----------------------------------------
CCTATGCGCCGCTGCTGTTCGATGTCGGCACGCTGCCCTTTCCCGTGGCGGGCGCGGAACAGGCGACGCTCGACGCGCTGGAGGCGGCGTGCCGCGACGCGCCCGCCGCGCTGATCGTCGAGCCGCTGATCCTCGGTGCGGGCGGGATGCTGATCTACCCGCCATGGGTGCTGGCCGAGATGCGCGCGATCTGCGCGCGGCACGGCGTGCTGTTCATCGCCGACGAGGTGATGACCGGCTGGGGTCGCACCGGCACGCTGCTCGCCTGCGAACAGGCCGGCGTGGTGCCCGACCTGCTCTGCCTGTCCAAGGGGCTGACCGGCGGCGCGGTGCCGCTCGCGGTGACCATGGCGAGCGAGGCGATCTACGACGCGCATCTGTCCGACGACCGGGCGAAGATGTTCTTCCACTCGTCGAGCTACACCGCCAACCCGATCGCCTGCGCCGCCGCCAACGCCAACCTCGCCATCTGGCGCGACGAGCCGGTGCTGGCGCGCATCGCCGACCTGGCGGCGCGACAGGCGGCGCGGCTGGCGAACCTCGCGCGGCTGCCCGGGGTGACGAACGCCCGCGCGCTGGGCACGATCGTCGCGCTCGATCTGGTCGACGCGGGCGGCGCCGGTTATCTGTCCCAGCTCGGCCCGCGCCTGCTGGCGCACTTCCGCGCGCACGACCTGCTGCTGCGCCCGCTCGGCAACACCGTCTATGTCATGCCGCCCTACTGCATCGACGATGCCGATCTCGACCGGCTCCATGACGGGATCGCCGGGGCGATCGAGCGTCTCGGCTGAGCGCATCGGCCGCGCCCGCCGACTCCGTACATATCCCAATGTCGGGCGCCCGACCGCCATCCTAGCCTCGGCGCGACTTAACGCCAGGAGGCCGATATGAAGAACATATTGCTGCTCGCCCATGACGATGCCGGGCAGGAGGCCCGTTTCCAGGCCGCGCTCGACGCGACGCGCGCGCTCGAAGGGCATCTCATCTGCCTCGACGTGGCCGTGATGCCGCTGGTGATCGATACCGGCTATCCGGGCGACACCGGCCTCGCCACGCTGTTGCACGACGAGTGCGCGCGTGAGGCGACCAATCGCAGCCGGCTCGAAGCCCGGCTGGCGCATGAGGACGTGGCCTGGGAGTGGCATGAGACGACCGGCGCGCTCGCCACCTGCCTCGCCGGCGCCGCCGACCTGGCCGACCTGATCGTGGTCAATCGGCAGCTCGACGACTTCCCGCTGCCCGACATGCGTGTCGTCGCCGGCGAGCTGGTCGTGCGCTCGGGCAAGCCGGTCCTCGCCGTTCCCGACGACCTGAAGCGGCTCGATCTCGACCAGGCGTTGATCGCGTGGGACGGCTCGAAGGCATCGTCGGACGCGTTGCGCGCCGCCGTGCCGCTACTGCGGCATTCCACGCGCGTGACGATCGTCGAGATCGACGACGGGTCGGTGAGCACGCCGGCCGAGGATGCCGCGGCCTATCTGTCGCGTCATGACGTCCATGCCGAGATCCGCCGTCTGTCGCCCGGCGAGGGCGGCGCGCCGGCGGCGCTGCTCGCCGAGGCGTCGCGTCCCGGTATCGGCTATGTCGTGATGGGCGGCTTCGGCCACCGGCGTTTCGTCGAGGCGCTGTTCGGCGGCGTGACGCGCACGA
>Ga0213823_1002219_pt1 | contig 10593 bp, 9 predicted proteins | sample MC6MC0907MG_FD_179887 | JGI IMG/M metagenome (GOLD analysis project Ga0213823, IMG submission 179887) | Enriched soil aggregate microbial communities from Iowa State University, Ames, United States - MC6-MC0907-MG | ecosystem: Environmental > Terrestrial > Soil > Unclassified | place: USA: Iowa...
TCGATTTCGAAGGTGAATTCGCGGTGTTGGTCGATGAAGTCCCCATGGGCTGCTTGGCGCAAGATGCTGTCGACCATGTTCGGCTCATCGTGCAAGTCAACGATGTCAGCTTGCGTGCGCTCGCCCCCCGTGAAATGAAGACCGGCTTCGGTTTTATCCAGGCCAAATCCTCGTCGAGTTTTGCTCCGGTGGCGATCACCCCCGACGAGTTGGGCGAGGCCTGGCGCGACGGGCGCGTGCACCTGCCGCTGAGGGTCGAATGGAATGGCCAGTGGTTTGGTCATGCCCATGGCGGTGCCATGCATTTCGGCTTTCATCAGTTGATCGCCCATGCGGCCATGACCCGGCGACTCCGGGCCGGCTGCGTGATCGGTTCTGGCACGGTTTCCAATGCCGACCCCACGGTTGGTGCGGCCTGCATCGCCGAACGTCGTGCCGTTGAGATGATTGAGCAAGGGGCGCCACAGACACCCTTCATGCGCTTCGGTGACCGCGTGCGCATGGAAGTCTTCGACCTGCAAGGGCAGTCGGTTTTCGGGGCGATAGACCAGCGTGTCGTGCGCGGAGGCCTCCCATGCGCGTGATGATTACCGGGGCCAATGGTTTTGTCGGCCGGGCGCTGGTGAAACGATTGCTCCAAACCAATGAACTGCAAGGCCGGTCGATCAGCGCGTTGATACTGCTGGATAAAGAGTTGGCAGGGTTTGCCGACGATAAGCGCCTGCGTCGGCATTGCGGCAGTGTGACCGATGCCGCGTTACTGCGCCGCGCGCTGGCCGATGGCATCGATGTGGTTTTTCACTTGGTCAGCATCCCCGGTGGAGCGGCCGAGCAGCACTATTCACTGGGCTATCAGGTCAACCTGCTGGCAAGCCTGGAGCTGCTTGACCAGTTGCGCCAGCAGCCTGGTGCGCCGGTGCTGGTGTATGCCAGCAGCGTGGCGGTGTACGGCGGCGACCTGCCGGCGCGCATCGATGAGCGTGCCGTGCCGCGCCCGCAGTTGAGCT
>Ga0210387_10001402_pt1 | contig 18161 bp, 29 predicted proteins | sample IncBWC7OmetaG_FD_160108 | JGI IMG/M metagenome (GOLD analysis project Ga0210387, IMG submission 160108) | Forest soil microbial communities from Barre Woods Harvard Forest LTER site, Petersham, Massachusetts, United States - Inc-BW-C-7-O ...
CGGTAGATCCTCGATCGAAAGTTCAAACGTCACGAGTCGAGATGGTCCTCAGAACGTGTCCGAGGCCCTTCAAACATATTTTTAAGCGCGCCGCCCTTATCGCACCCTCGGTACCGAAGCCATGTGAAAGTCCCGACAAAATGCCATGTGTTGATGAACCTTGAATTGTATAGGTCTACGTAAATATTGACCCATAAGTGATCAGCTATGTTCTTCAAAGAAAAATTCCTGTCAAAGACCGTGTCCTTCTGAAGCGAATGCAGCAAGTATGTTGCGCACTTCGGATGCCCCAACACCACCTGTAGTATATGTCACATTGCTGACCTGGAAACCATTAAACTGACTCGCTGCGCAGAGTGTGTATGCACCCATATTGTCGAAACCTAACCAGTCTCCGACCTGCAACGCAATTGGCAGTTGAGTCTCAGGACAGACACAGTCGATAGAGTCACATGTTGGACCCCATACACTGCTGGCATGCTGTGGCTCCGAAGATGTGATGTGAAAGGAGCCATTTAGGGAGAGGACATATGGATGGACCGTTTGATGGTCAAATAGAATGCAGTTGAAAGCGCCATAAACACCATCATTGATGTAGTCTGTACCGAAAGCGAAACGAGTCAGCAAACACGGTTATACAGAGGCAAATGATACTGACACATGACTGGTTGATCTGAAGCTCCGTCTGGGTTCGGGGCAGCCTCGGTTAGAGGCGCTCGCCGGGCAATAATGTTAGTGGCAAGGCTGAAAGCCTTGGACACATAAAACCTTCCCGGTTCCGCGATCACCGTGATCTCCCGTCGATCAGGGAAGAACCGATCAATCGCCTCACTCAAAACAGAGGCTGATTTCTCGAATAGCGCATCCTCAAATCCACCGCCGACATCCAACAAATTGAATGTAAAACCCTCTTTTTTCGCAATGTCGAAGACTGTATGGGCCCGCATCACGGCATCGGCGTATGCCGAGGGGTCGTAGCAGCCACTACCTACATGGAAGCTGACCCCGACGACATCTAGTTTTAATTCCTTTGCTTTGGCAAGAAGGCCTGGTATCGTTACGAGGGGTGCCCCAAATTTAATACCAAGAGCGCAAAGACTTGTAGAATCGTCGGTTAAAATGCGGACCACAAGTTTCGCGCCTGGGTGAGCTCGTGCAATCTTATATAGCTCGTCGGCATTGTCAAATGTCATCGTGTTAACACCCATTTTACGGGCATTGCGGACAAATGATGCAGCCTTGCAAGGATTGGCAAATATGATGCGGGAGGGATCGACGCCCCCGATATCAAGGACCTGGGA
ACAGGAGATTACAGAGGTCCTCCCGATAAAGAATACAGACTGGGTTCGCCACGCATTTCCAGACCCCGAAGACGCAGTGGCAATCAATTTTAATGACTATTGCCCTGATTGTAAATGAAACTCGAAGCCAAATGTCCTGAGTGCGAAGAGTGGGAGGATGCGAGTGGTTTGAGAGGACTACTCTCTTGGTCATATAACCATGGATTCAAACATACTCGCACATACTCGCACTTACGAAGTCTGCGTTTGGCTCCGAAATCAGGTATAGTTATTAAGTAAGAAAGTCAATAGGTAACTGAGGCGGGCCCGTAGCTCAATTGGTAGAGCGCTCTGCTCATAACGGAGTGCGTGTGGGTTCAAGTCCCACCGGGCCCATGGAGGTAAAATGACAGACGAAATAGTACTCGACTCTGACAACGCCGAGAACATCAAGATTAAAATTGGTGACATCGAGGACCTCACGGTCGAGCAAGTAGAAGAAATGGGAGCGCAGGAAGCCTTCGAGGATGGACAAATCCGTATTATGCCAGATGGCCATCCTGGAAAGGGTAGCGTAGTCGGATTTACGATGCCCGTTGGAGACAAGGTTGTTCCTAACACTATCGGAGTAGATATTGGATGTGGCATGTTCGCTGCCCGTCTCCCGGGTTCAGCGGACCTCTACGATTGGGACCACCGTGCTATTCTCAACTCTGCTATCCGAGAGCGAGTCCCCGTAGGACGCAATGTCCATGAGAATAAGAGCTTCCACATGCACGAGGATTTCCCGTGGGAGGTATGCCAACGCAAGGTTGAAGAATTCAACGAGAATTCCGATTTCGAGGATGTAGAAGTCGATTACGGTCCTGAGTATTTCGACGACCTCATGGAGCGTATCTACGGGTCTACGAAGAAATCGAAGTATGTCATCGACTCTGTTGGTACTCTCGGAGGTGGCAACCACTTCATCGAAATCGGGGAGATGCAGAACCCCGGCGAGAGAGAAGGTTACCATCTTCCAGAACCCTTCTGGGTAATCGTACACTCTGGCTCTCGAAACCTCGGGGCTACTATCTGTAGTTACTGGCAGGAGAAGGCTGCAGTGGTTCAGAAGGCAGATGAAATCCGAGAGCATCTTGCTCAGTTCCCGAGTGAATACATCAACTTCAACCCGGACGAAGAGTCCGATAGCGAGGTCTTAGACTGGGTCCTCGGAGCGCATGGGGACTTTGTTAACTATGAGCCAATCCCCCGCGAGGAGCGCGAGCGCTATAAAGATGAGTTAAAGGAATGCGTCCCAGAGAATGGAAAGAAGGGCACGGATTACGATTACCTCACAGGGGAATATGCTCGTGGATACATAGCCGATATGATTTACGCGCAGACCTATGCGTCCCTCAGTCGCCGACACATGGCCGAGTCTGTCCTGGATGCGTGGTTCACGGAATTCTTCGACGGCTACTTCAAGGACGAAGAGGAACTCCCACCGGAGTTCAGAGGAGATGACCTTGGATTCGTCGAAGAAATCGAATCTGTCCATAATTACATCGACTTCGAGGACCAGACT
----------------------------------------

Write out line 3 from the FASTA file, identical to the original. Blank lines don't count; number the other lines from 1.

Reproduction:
TCGATTTCGAAGGTGAATTCGCGGTGTTGGTCGATGAAGTCCCCATGGGCTGCTTGGCGCAAGATGCTGTCGACCATGTTCGGCTCATCGTGCAAGTCAACGATGTCAGCTTGCGTGCGCTCGCCCCCCGTGAAATGAAGACCGGCTTCGGTTTTATCCAGGCCAAATCCTCGTCGAGTTTTGCTCCGGTGGCGATCACCCCCGACGAGTTGGGCGAGGCCTGGCGCGACGGGCGCGTGCACCTGCCGCTGAGGGTCGAATGGAATGGCCAGTGGTTTGGTCATGCCCATGGCGGTGCCATGCATTTCGGCTTTCATCAGTTGATCGCCCATGCGGCCATGACCCGGCGACTCCGGGCCGGCTGCGTGATCGGTTCTGGCACGGTTTCCAATGCCGACCCCACGGTTGGTGCGGCCTGCATCGCCGAACGTCGTGCCGTTGAGATGATTGAGCAAGGGGCGCCACAGACACCCTTCATGCGCTTCGGTGACCGCGTGCGCATGGAAGTCTTCGACCTGCAAGGGCAGTCGGTTTTCGGGGCGATAGACCAGCGTGTCGTGCGCGGAGGCCTCCCATGCGCGTGATGATTACCGGGGCCAATGGTTTTGTCGGCCGGGCGCTGGTGAAACGATTGCTCCAAACCAATGAACTGCAAGGCCGGTCGATCAGCGCGTTGATACTGCTGGATAAAGAGTTGGCAGGGTTTGCCGACGATAAGCGCCTGCGTCGGCATTGCGGCAGTGTGACCGATGCCGCGTTACTGCGCCGCGCGCTGGCCGATGGCATCGATGTGGTTTTTCACTTGGTCAGCATCCCCGGTGGAGCGGCCGAGCAGCACTATTCACTGGGCTATCAGGTCAACCTGCTGGCAAGCCTGGAGCTGCTTGACCAGTTGCGCCAGCAGCCTGGTGCGCCGGTGCTGGTGTATGCCAGCAGCGTGGCGGTGTACGGCGGCGACCTGCCGGCGCGCATCGATGAGCGTGCCGTGCCGCGCCCGCAGTTGAGCT